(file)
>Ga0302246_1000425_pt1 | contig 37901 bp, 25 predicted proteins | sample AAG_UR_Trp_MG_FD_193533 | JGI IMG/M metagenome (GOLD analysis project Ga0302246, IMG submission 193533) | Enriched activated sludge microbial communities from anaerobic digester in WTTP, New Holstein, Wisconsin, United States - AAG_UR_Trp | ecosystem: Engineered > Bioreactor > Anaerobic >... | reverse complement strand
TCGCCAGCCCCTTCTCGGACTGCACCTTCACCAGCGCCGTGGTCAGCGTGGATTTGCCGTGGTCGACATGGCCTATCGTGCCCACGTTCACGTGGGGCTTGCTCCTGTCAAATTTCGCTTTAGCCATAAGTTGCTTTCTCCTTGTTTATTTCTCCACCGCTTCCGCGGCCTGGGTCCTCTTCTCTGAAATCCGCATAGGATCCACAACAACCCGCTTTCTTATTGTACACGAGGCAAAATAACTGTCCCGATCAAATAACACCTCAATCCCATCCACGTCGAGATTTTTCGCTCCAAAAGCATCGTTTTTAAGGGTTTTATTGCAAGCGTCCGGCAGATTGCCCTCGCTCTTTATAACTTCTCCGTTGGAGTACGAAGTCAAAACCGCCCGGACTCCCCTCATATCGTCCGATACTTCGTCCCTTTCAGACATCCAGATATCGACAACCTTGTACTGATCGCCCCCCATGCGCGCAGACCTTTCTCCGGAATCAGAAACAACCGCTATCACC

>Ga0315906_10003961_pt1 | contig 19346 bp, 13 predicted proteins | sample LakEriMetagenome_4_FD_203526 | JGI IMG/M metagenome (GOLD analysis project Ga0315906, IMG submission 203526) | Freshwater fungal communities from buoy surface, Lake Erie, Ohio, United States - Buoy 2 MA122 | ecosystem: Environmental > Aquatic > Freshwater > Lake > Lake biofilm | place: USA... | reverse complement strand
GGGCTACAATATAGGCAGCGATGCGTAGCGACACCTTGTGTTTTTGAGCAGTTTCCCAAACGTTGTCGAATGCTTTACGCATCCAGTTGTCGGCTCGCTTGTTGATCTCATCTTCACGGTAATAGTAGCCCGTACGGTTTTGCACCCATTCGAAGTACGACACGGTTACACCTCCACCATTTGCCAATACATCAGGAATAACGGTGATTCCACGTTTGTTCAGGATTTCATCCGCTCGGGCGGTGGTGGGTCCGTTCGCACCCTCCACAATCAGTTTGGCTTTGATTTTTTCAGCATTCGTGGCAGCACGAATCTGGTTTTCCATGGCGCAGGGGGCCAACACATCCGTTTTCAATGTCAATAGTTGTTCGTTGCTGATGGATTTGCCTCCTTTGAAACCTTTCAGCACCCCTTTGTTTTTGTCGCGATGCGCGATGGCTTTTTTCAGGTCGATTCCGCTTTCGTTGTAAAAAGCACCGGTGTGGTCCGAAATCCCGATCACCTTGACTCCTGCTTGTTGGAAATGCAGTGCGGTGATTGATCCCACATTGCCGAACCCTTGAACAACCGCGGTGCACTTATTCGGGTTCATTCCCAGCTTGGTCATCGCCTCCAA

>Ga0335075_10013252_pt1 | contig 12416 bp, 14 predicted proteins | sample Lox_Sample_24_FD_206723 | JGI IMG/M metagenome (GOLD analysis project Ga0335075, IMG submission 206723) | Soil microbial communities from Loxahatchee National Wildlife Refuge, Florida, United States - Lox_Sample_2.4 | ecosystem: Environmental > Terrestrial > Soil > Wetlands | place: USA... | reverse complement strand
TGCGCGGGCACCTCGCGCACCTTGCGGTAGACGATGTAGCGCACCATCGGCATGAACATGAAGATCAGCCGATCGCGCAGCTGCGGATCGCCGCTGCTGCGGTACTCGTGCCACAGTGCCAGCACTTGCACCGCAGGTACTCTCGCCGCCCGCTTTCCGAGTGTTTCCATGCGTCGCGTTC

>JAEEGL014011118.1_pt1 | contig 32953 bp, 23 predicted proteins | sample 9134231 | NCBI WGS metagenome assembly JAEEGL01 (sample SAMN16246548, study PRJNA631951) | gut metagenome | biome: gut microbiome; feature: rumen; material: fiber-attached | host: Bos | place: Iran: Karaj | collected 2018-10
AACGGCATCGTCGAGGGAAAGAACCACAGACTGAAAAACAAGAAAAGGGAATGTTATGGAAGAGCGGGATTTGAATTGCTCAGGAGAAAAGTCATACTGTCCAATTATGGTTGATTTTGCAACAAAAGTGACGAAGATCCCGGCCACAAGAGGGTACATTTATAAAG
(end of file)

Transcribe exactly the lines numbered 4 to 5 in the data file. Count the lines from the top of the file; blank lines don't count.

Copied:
GGGCTACAATATAGGCAGCGATGCGTAGCGACACCTTGTGTTTTTGAGCAGTTTCCCAAACGTTGTCGAATGCTTTACGCATCCAGTTGTCGGCTCGCTTGTTGATCTCATCTTCACGGTAATAGTAGCCCGTACGGTTTTGCACCCATTCGAAGTACGACACGGTTACACCTCCACCATTTGCCAATACATCAGGAATAACGGTGATTCCACGTTTGTTCAGGATTTCATCCGCTCGGGCGGTGGTGGGTCCGTTCGCACCCTCCACAATCAGTTTGGCTTTGATTTTTTCAGCATTCGTGGCAGCACGAATCTGGTTTTCCATGGCGCAGGGGGCCAACACATCCGTTTTCAATGTCAATAGTTGTTCGTTGCTGATGGATTTGCCTCCTTTGAAACCTTTCAGCACCCCTTTGTTTTTGTCGCGATGCGCGATGGCTTTTTTCAGGTCGATTCCGCTTTCGTTGTAAAAAGCACCGGTGTGGTCCGAAATCCCGATCACCTTGACTCCTGCTTGTTGGAAATGCAGTGCGGTGATTGATCCCACATTGCCGAACCCTTGAACAACCGCGGTGCACTTATTCGGGTTCATTCCCAGCTTGGTCATCGCCTCCAA

>Ga0335075_10013252_pt1 | contig 12416 bp, 14 predicted proteins | sample Lox_Sample_24_FD_206723 | JGI IMG/M metagenome (GOLD analysis project Ga0335075, IMG submission 206723) | Soil microbial communities from Loxahatchee National Wildlife Refuge, Florida, United States - Lox_Sample_2.4 | ecosystem: Environmental > Terrestrial > Soil > Wetlands | place: USA... | reverse complement strand